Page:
cowOn your hands and knees, arc your back up and tuck your tail bonecat under. Push your back up as much as possible. This is Cat. You should feel a stretch across the top of your back and shoulders and the middle of your back. For Cow, drop your stomach, stick your tail bone up, and lift your face. When you are in Cat, exhale. When you are in Cow, inhale.


camelCamel Pose

Camel Pose is a backbend that stretches the chest, abdomen, and quadriceps. It also improves spinal flexibility. Click here for detailed instructions about Camel Pose.

© 2009 KaTrina Love

Applying Yoga to Daily Living

Tree Pose

As a professional writer, my goal is to write compelling, pertinent content, that inspires, informs, and captures the interest and emotions of my readers, but when I am stressed or distracted, I fail to pen the prose that helps my readers, which stresses me out more.  The worst thing for a writer is to be unable to write or to be able to write, yet be unable to focus and pull enough concentration to write useful, effective content. The result is decreased confidence and productivity. Lately, when I sit down to write there are often so many ideas, words, situations, and problems assaulting my mind that I cannot concentrate or focus. The problems and responsibilities of the day descend upon me at the very moment that I sit down, still my mind, and conjure my creativity and innovation to write. All of that chatter, noise, and chaos shows up in my writing, and I end up being unable to use it.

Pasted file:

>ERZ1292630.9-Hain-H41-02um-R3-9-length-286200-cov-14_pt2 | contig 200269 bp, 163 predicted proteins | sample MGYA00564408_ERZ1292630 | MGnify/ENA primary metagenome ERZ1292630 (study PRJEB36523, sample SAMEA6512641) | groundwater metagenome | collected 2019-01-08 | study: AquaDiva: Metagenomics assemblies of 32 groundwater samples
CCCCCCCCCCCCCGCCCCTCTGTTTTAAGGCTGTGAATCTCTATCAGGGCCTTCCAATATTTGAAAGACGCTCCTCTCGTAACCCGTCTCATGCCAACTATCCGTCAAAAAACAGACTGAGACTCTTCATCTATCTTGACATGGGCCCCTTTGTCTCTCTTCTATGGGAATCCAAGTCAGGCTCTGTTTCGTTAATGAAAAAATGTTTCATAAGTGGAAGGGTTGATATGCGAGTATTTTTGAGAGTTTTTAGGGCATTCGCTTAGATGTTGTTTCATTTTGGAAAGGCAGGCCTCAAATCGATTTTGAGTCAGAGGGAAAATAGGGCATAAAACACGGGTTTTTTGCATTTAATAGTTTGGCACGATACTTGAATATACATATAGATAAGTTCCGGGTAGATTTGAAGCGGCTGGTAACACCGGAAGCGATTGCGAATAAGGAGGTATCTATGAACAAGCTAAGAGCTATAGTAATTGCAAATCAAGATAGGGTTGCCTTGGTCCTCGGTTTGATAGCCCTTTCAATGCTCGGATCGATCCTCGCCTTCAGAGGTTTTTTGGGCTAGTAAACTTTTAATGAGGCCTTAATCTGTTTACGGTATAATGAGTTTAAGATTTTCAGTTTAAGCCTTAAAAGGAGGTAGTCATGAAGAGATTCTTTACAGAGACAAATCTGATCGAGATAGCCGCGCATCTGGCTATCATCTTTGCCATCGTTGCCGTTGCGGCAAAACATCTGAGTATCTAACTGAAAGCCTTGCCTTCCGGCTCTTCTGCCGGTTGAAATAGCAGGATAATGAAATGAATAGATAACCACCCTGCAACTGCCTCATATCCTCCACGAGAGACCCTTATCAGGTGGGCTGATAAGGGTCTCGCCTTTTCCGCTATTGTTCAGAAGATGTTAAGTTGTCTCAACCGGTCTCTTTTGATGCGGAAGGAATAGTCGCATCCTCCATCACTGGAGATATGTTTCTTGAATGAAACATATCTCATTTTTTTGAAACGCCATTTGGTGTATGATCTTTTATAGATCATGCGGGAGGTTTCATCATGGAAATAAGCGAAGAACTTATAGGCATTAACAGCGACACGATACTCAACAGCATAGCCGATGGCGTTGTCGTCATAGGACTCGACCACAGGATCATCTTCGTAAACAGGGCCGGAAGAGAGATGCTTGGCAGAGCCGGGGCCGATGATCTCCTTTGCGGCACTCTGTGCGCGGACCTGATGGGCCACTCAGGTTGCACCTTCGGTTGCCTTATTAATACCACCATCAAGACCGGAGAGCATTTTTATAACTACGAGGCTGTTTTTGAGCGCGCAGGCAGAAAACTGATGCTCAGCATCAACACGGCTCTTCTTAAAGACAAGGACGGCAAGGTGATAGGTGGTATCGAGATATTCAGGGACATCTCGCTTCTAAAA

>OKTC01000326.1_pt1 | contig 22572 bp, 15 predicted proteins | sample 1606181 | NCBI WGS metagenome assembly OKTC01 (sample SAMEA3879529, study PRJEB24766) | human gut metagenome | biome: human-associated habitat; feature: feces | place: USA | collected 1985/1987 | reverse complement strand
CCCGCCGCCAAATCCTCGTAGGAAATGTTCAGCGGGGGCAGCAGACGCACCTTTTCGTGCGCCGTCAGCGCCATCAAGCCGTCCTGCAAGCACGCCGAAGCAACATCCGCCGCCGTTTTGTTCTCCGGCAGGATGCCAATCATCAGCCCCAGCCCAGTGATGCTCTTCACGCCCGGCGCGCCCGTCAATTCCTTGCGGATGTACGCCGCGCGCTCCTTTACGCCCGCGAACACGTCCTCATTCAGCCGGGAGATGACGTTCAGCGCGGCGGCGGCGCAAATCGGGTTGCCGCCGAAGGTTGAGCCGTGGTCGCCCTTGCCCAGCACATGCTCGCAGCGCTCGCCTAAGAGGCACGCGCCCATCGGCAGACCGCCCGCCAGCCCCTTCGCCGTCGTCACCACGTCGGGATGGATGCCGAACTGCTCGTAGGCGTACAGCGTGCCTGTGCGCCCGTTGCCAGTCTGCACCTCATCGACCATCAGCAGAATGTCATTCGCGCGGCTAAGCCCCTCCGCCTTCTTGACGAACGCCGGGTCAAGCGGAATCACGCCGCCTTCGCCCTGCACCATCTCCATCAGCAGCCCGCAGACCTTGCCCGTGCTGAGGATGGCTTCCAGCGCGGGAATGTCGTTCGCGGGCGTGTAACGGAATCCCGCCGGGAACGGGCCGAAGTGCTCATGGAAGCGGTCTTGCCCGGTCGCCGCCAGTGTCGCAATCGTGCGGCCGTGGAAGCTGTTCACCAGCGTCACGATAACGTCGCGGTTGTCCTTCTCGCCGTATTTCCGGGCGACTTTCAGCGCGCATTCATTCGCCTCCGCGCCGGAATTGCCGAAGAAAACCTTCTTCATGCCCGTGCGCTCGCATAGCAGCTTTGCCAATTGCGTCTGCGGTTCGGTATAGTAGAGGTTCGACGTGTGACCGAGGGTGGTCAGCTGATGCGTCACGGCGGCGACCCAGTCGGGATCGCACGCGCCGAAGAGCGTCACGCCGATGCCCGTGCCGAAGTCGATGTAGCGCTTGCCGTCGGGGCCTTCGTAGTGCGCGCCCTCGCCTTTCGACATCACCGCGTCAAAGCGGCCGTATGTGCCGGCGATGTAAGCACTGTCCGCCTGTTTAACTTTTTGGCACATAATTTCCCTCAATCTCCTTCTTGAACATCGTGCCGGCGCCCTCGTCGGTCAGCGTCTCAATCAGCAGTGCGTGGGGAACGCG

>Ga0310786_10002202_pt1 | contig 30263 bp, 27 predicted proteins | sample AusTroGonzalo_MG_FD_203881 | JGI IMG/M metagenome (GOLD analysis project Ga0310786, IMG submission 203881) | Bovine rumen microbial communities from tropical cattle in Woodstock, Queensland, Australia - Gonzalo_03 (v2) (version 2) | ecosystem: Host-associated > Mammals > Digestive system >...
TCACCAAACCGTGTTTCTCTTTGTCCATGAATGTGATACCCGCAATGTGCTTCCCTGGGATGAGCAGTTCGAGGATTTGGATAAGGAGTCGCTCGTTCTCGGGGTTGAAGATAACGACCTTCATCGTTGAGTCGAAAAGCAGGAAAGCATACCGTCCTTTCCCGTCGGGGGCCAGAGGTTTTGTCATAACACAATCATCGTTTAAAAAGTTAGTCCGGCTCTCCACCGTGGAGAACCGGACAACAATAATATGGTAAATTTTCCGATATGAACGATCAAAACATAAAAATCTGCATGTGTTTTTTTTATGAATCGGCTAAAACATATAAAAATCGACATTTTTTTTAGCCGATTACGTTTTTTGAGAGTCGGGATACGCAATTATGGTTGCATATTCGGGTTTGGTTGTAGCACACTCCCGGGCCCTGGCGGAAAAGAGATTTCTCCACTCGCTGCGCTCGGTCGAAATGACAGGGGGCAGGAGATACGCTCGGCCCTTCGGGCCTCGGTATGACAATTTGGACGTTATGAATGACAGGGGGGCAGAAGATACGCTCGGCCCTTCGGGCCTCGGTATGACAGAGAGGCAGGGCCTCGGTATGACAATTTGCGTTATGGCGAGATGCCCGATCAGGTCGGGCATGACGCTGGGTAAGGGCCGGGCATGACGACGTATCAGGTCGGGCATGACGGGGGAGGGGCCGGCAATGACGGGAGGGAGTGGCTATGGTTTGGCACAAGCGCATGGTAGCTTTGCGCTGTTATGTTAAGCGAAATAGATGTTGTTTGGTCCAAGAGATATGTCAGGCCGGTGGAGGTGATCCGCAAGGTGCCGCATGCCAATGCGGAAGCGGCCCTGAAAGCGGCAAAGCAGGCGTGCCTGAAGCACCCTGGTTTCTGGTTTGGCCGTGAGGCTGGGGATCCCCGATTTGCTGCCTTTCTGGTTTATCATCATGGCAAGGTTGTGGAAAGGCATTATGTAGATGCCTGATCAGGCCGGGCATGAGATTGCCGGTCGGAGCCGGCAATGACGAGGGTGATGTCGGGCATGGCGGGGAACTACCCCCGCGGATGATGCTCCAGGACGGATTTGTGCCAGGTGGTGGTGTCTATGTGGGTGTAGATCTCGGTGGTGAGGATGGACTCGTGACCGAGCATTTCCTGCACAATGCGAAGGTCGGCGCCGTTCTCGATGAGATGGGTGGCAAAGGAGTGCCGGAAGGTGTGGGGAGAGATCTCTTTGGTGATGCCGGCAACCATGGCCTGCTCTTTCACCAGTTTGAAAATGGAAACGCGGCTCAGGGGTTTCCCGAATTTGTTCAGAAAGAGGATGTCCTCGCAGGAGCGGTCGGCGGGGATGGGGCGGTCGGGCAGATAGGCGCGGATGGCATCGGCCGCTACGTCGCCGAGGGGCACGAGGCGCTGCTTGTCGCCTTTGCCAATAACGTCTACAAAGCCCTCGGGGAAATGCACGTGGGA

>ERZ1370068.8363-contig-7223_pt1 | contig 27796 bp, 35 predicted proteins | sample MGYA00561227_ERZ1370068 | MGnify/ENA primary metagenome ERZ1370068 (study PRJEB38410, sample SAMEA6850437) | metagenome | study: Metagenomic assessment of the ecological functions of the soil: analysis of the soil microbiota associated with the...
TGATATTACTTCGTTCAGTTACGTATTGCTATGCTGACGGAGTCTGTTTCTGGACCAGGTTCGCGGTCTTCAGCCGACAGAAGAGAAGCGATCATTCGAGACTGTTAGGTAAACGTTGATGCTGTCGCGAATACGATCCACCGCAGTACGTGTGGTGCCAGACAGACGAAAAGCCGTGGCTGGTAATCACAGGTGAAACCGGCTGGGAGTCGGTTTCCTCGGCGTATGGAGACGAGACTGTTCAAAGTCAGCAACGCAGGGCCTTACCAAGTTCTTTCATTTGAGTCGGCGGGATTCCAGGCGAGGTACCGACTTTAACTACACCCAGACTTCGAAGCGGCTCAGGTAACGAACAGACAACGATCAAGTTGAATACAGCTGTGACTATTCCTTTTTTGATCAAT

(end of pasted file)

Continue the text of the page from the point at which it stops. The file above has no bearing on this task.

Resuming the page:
In Yoga, when we perform balancing poses there is so much to think about as we attempt the pose: are our feet straight ahead, toes spread, weight evenly distributed on the foot, are our hips squared, shoulders down, tail bone tucked in, chest lifted, arms, legs, and neck in proper position, if I straighten will I lose the balance. But Yoga teaches us to harness those thoughts into one fluid motion so that our only concern is where we are in the moment, thoughts on nothing but the pose and breathing. That is the main purpose of the balancing poses, to make us focus, be present in the moment, and to control our thoughts.

One day after a very successful practice with balancing poses, I thought, what if I could bottle up this focus & concentration that I get from Yoga and let it loose while I write. And then I realized later on, as I sat in front of my computer rewriting, that I can apply that discipline to writing and other projects too. If I grab one idea, word, thought, or a single character, I can streamline my thoughts and channel them to one pertinent space.

It helped! Now, I can concentrate on one character at a time and make each scene applicable to one character, even if there are multiple characters involved. For my creative non-fiction, I take one phrase, word, or scripture, and I narrow my thoughts to one entity. If thoughts of other items arrive, I invoke  the discipline that Yoga teaches me. I simply bring my focus back to my breathing and that one item I am nurturing, which helps me to avoid distraction and continue to completion with my original thought.

 There are so many things that I learn in Yoga that I can apply to a multitude of areas in my life. I’m more disciplined, in tune, and aware. I’m learning to integrate the principles of my Yoga practice into my everyday life. And it is helping tremendously.

Namaste & Happy Writing

*Disclaimer: As with any exercise regimen, consult your doctor or physician before you start. The Leisure Living Blog, its contributors, or listed resources are not responsible for any injuries.

© 2009 KaTrina Love Abram